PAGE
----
I’m not very good at balancing my checkbook. In the majority of cases, I just adjust to what the bank statement says I have. If the bank is wrong, I’ll never know. My eyes gloss over when I read a financial document such as a profit and loss statement. Being an English major, I have a natural proclivity to a fear of numbers and making sense of them.
I am, however, thinking about running for Atascadero city treasurer. Oh, I know it is past the deadline to get on the ballot, but there’s next time. It pays $200 a month (already set to increase to $400 a month in January). You even get health benefits.
What? You say I’m not qualified? According to California law, I am fully qualified to serve as either city treasurer or even city clerk. To qualify for either office, you need to be at least 18 years of age, a resident of Atascadero and a registered voter. The city is prohibited from establishing any other requirements.
But my political plans may be foiled. Atascadero voters will face a ballot issue in three weeks that asks: “Shall the office of city clerk be appointive?” and “Shall the office of city treasurer be appointive?”
Although City Clerk Marcia Torgerson and City Treasurer Gere Sibbach were elected, neither is on the ballot for re-election. Their terms expire in 2018.
Both jobs are appointive by every city in San Luis Obispo County except for Paso Robles and Atascadero. Many years ago, both jobs might have been considered “mostly ceremonial.” That isn’t so today.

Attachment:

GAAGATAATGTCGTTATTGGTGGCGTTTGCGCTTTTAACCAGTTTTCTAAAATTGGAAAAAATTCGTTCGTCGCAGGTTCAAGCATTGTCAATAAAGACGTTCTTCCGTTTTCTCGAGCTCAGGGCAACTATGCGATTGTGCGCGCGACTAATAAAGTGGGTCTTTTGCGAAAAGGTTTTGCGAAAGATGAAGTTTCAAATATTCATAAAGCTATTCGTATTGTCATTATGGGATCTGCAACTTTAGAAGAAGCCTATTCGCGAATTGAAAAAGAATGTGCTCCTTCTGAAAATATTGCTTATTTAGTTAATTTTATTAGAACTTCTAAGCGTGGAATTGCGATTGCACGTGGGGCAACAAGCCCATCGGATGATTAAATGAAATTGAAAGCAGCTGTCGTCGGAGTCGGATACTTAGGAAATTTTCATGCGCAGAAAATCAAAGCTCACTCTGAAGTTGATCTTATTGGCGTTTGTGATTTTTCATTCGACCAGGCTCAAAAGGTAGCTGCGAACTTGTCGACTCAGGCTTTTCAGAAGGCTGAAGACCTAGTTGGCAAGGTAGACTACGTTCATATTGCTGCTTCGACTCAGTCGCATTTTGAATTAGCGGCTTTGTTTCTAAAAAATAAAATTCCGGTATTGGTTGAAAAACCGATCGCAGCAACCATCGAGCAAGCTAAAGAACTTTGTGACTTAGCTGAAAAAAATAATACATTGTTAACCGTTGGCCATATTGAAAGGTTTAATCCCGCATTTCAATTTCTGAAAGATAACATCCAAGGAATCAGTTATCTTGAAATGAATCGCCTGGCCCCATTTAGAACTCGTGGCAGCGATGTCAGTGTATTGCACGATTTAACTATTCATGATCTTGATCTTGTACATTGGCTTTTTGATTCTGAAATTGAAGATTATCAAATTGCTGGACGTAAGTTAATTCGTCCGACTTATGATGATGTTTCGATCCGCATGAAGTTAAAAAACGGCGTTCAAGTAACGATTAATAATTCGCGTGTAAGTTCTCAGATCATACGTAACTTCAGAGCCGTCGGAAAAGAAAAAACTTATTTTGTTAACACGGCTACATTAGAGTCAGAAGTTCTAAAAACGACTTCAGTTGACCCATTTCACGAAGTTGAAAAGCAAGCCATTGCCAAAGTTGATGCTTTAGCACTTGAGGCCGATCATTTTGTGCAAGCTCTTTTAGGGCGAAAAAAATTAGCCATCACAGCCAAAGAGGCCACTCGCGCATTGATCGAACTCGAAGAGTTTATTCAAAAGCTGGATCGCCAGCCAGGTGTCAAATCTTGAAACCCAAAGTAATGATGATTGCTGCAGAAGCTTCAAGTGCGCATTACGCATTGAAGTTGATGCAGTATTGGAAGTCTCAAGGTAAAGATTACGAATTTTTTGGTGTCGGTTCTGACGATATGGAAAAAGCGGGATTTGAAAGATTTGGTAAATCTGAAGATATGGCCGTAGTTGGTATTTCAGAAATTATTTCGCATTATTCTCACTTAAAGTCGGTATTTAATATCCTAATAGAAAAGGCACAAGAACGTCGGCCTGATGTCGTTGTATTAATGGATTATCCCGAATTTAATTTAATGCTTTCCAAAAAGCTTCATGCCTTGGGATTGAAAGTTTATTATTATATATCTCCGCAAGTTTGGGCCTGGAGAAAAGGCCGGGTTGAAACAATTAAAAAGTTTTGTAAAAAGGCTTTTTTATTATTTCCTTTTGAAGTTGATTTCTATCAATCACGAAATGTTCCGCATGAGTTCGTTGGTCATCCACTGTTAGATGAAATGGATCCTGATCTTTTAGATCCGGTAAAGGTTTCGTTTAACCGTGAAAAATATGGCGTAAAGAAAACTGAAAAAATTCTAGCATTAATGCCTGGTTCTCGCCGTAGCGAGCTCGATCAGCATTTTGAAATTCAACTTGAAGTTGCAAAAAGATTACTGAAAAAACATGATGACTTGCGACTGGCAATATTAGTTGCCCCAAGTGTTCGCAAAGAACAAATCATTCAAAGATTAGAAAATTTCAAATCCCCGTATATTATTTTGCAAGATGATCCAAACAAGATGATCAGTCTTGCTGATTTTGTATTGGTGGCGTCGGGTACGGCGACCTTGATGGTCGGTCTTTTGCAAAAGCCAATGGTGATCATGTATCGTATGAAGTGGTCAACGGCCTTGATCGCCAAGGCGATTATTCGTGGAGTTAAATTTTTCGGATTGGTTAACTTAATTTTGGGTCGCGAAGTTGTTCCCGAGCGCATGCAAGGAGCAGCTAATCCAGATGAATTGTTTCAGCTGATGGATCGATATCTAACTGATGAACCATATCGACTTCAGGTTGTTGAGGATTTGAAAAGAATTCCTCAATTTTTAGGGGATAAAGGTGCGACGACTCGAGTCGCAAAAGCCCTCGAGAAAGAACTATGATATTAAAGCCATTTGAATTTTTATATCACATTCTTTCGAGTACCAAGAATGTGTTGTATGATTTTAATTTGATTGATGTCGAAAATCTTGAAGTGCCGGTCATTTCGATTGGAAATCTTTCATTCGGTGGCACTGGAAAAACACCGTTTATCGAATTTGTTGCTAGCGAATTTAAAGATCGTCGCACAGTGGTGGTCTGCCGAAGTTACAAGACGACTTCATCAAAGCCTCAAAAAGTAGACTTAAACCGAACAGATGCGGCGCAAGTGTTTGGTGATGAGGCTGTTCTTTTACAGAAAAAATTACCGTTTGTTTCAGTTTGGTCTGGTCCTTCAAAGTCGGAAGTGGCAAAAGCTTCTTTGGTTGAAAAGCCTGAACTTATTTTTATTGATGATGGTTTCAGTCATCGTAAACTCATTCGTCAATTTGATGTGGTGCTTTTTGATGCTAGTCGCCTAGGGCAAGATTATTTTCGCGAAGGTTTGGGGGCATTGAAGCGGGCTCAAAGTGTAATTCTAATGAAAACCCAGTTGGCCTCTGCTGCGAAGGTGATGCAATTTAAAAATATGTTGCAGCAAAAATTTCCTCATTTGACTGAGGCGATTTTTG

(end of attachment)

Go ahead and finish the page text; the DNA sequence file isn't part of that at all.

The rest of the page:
My own stepdaughter is a city clerk in Taft. Taft voters will be facing the same ballot issue on Nov. 8. As she explained it to me, the job has become very technical over the years with stiffer requirements to maintain public records, administer municipal elections, maintain candidate campaign forms and a whole lot more.
In place of these two jobs being elective, they would be appointed. A qualified city staff member more than likely would be assigned “city clerk” or “city treasurer.”
Almost three-quarters of California cities have an appointed city clerk, and two-thirds have an appointed city treasurer.
Having both offices filled by a qualified person would reduce the risk of electing someone such as me with a hidden political agenda and no qualifications.
These jobs would more than likely be appointed by the city manager to someone already on staff, so no additional employees need to be hired.
I suggest we vote in favor of making both jobs appointive.
Lon Allan’s column is special to The Tribune. He has lived in Atascadero for nearly five decades and his column appears here every week. Reach Allan at 805-466-8529 or email@example.com.